In 17th-century Salem, Hester Prynne must wear a scarlet A because she is an adulteress, with a child out of wedlock. For seven years, she has refused to name the father. A vigorous older ... See full summary »
Hans Christian Blech,
Six days in the life of Wilhelm: a detached man without qualities. He wants to write, so his mother gives him a ticket to Bonn, telling him to live. On the train he meets an older man, an ... See full summary »
Hans Christian Blech
Filmmaker Martin Scorese looks back over the impact of The Statue of Liberty on the 20th Century, her evolution and what she meant to people of the past and what she continues to mean in America after September 11th.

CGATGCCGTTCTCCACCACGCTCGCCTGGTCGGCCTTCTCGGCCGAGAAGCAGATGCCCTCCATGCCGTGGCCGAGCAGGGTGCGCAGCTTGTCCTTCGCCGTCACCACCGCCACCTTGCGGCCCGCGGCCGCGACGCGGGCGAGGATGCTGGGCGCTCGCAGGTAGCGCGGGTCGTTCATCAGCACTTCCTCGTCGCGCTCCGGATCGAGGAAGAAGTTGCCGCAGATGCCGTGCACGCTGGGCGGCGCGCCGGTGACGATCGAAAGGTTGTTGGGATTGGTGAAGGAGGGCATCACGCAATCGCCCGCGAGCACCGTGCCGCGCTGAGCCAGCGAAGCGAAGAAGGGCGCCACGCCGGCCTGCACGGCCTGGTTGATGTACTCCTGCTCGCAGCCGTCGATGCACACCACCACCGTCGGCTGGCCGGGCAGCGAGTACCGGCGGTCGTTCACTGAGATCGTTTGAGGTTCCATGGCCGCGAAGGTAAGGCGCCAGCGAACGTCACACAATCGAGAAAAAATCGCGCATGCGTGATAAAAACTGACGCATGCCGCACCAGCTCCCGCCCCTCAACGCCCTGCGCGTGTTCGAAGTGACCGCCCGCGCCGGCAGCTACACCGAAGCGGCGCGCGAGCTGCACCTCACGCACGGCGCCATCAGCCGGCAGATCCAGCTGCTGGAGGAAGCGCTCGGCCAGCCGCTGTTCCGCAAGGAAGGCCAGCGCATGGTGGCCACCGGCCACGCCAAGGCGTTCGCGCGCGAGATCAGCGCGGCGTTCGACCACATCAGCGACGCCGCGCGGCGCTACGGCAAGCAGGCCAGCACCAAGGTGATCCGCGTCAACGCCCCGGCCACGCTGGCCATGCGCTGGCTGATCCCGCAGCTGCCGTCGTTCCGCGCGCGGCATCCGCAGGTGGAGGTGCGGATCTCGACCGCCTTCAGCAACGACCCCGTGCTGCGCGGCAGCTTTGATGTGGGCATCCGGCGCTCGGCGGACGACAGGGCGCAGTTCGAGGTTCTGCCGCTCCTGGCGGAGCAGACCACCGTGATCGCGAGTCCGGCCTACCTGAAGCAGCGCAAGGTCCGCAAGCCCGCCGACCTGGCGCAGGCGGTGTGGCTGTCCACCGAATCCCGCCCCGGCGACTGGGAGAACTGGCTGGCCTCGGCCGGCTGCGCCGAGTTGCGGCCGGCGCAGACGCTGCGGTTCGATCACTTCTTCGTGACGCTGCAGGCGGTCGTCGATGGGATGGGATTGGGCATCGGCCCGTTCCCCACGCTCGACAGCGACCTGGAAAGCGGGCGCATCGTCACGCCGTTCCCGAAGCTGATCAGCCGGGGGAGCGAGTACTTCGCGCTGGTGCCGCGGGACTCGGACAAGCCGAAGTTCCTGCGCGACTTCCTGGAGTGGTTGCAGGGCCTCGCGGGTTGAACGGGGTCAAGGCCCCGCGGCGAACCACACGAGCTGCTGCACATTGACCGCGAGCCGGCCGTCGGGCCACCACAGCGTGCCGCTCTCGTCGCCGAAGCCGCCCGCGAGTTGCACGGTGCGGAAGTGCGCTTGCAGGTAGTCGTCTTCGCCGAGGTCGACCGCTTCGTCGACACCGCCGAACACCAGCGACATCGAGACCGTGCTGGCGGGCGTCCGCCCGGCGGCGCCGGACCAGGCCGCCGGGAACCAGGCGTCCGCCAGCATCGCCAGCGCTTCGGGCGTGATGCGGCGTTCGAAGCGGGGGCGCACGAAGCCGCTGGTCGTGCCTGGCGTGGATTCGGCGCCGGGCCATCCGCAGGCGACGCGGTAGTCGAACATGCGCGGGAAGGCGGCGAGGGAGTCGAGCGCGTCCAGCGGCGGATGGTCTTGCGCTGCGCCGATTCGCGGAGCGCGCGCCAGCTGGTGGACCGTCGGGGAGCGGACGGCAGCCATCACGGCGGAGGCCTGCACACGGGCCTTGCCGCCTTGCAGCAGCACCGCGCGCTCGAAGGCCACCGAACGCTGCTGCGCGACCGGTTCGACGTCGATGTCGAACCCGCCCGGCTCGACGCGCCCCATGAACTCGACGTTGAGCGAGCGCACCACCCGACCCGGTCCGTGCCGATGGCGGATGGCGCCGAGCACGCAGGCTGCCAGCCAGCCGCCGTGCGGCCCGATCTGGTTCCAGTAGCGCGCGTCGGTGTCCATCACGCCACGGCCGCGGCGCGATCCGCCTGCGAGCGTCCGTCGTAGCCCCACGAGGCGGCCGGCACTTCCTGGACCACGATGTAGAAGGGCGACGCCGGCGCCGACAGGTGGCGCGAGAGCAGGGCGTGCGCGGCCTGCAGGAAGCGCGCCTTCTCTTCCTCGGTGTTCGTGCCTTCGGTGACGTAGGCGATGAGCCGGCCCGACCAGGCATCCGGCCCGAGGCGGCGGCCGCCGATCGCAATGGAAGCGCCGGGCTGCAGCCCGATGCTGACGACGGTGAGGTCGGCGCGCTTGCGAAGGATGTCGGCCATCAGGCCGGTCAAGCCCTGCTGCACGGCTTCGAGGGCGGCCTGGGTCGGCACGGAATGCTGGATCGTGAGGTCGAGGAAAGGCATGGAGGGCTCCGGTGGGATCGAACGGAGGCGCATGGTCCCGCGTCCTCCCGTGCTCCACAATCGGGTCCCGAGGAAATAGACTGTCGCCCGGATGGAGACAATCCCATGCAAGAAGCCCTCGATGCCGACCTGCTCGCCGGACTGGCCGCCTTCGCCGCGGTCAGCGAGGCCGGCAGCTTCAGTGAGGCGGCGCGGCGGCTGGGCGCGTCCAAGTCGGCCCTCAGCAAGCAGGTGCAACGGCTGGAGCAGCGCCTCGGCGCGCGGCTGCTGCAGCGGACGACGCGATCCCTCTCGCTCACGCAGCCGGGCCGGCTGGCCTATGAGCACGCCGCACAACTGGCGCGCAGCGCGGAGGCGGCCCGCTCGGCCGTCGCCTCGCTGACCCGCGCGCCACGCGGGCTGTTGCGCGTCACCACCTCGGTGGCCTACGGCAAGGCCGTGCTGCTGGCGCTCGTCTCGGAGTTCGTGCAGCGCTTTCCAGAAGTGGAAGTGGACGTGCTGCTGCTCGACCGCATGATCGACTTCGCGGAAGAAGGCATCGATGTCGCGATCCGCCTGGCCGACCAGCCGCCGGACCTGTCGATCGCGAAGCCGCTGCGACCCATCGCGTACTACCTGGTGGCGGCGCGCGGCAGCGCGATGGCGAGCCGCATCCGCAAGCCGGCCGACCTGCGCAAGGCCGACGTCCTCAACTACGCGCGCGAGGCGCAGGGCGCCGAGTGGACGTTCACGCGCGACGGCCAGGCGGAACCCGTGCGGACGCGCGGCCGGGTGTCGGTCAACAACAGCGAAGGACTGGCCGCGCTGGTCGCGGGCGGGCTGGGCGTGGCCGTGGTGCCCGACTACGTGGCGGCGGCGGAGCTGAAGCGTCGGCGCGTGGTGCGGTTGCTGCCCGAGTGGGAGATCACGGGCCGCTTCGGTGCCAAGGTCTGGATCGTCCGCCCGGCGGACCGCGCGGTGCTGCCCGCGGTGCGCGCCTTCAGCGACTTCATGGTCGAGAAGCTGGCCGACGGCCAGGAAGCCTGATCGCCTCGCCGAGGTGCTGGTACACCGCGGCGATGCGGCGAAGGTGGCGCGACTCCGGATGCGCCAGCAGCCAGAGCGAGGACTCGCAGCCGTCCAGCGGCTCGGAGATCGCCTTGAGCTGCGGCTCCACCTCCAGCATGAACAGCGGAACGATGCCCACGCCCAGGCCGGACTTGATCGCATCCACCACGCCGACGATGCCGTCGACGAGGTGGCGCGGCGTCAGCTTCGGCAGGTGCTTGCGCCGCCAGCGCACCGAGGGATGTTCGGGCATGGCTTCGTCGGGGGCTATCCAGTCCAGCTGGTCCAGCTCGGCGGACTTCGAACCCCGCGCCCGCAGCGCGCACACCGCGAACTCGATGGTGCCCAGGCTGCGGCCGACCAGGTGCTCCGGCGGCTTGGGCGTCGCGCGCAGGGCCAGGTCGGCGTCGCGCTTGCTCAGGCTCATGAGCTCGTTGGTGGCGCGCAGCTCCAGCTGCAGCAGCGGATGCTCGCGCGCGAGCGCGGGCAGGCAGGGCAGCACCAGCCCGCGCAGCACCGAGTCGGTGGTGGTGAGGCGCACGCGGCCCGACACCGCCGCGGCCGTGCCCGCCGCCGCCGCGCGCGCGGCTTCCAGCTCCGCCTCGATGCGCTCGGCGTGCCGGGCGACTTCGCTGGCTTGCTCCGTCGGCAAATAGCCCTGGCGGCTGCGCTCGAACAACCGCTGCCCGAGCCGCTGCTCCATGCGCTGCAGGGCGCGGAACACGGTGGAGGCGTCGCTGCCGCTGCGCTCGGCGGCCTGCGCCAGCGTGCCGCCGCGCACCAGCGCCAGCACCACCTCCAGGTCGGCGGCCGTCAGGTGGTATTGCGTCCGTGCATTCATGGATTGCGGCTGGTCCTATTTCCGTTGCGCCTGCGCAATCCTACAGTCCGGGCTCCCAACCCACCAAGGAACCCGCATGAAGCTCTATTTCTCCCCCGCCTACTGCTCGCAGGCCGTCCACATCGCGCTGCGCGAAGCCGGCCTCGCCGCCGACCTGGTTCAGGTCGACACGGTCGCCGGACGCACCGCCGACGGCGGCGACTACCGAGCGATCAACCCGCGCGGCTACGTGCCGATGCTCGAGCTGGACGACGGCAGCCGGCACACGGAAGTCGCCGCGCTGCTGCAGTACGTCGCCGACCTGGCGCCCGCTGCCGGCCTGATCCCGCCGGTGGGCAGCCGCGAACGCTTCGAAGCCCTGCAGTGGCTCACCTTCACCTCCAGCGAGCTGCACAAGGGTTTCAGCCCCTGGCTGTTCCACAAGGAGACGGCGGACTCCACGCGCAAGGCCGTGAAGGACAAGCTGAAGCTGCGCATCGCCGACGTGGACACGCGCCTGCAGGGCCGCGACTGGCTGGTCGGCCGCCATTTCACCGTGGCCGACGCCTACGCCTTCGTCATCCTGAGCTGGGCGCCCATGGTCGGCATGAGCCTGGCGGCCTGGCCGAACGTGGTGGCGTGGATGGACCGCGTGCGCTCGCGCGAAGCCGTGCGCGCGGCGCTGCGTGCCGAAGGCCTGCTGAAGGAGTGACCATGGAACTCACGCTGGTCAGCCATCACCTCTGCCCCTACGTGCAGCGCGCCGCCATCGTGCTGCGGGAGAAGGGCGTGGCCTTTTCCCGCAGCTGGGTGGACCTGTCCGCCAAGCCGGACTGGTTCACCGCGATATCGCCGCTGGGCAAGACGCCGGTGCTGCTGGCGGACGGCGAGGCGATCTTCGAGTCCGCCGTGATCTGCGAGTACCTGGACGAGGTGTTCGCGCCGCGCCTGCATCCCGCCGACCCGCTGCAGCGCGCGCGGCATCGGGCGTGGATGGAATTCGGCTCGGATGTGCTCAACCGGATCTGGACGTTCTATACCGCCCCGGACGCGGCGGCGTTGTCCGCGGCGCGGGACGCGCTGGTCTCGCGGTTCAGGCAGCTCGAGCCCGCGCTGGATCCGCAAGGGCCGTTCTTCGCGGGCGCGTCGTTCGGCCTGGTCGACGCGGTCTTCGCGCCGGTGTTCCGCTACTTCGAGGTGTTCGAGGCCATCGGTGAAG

This film is deeply disappointing. Not only that Wenders only displays a very limited musical spectrum of Blues, it is his subjective and personal interest in parts of the music he brings on film that make watching and listening absolutely boring. The only highlight of the movie is the interview of a Swedish couple who were befriended with J.B. Lenoir and show their private video footage as well as tell stories. Wenders's introduction of the filmic topic starts off quite interestingly - alluding to world's culture (or actually, American culture) traveling in space, but his limited looks on the theme as well as the neither funny nor utterly fascinating reproduction of stories from the 30s renders this movie as a mere sleeping aid. Yawn. I had expected more of him.
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